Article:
"I'd like to marry your son," he said. "I mean, I'm going, to marry your son."
The shock wave that coursed through Bill Furness at that moment made his arms and legs suddenly feel bloodless. His mind scanned back a few years when he was just a dad hoping for all the regular things that a dad hopes for. He wanted his son, Peter, to marry a nice girl who would make him happy and for them to have lots of kids to fill a happy home.
Now, he was sitting in a booth across from David, a 34-year-old man, 12 years older than his son, listening to his dreams unravel and lay lifeless on the restaurant table. How did it get so far so fast?
Just three years earlier, Peter was a 19-year-old young man working at a store who struck a friendship with a gay fellow employee. The employee noticed something about Peter that he felt he needed to call out. "Embrace your sexuality," he told him. Suddenly, Peter felt emboldened to remove the secret about his life from his life.
When he came out to his parents, Bill and Emily, it caused the reaction one might expect from two people devoted to Christian ministry; they nearly wore holes in their knees.
Even after Peter started dating David, Bill and Emily held out hope that their son might see the light, or that God would perform a miracle. Now all hope felt permanently lost.
When Bill arrived home and told Emily that David had essentially asked for Peter's hand, they collapsed into each other's arms and cried as if they were a young couple who had just lost their little boy. They both knew their lives would never be the same. Would they even be the same people with each other?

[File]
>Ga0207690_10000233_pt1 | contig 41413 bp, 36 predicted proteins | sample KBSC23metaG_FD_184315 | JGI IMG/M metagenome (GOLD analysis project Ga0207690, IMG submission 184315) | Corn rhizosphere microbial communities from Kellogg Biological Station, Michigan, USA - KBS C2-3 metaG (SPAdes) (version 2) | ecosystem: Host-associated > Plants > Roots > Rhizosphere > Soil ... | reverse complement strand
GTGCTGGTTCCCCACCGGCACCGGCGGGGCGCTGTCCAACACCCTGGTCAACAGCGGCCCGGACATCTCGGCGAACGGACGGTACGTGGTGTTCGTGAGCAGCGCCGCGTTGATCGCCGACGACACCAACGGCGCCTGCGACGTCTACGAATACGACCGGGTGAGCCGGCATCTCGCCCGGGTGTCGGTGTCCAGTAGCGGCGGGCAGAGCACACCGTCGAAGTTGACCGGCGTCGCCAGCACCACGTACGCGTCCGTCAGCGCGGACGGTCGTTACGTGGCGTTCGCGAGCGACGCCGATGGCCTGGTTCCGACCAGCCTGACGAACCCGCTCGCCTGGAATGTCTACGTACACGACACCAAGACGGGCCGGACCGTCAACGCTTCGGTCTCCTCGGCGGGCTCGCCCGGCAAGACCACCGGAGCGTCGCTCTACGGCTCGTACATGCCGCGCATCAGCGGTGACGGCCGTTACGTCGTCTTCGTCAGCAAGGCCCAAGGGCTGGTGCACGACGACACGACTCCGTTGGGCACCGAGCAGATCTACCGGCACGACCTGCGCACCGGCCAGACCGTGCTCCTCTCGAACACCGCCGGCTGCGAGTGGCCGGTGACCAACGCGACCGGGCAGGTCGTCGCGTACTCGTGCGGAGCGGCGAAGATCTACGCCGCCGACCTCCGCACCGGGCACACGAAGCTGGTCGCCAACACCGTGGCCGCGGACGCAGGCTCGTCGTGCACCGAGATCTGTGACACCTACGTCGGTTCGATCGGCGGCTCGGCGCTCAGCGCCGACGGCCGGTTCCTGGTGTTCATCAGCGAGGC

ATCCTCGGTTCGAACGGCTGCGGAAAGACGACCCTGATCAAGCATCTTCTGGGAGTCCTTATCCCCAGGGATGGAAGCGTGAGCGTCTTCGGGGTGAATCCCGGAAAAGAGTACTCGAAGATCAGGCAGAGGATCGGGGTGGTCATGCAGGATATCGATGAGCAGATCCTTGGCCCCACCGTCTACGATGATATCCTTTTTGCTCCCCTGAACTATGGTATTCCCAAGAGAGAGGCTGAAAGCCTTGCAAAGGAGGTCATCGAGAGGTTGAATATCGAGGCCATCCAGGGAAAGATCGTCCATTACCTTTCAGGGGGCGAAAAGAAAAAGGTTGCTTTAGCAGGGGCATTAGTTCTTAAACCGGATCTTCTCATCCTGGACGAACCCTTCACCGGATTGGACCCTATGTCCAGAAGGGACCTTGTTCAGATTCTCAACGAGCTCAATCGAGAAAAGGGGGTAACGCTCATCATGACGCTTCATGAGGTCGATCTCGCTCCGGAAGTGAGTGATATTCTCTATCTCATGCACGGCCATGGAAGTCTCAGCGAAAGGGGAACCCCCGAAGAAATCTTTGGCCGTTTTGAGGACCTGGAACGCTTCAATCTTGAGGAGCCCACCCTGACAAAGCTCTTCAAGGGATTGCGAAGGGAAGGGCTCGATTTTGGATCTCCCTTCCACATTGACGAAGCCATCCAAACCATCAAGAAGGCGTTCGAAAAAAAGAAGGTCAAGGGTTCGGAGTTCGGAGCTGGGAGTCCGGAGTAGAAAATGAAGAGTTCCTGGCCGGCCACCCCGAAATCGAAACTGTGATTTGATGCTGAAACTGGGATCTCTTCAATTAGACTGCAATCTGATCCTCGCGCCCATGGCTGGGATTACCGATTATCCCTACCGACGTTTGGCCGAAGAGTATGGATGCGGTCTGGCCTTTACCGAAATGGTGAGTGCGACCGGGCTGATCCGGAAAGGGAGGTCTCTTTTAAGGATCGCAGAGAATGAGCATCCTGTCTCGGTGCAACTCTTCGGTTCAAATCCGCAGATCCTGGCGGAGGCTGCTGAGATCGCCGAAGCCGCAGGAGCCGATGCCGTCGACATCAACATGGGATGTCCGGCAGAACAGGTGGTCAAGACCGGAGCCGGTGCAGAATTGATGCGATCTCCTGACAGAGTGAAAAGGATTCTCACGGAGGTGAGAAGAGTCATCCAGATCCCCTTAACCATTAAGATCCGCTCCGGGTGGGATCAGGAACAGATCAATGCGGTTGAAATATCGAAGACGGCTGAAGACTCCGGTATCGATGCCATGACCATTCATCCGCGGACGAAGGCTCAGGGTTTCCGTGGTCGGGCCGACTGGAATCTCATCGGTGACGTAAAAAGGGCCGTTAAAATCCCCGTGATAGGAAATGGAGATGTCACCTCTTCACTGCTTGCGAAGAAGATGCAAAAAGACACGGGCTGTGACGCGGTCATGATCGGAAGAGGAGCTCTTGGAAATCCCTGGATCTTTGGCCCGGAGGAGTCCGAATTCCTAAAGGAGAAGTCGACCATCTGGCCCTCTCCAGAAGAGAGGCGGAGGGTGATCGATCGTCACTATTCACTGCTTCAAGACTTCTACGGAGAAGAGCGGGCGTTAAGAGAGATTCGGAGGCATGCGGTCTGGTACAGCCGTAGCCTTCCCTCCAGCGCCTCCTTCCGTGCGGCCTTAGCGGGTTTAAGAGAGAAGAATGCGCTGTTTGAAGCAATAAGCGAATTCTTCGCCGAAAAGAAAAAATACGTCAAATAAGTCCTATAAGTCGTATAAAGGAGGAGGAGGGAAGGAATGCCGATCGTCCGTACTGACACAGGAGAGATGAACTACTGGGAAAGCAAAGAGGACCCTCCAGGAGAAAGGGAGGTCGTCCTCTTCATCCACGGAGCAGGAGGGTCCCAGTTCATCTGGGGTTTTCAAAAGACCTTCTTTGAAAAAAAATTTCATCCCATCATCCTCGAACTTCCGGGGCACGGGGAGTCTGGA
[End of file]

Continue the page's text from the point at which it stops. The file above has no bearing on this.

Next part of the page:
They both knew their lives would never be the same. Would they even be the same people with each other?
"What did you tell him?" Emily asked through her tears.
Bill had no idea. Everything up to that moment when he was holding Emily was lost in the blur of shock.
The days that followed were like walking through a thick fog—every step was unstable. Even each breath had its own pain. Every conversation included an uninvited voice. "Your son is marrying a man," it said. "How will you ever be happy again?"
When Peter called to invite them to dinner, Emily wondered if Peter could hear how hard she was trying to sound as if nothing was wrong. When, through a forced smile, she agreed to Peter's invitation, she hung up the phone and drew a deep, oh-dear-God breath. She and Bill shared a look. There was no talking. There was no need.
"Mom and dad," Peter said over dinner, "David and I want you to be at our wedding."
Emily looked at him in disbelief—not because he was asking, but that he could even think to ask knowing all that they believed and felt. "Of course we won't be there," she replied. "Honey, you know where we stand."
The entire evening was awful, of course. Each was dug in their positions; resolute, unbending...and sharing a deep love for each other, which made it all the more horrible.
They parted ways that night, terrified to think that the brick wall between them might never come down.
Emily and Bill had committed their lives to the infallible truth and holiness of the scriptures. They knew God had meant a man to marry a woman—He was explicit about it. They had seen the beauty in the revelation that marriage was a type and shadow of God's relationship to His Church. You don't attend a wedding that celebrates the destruction of all of that, they thought. They felt sure, absolutely sure they were right. One problem. Why did it feel so wrong?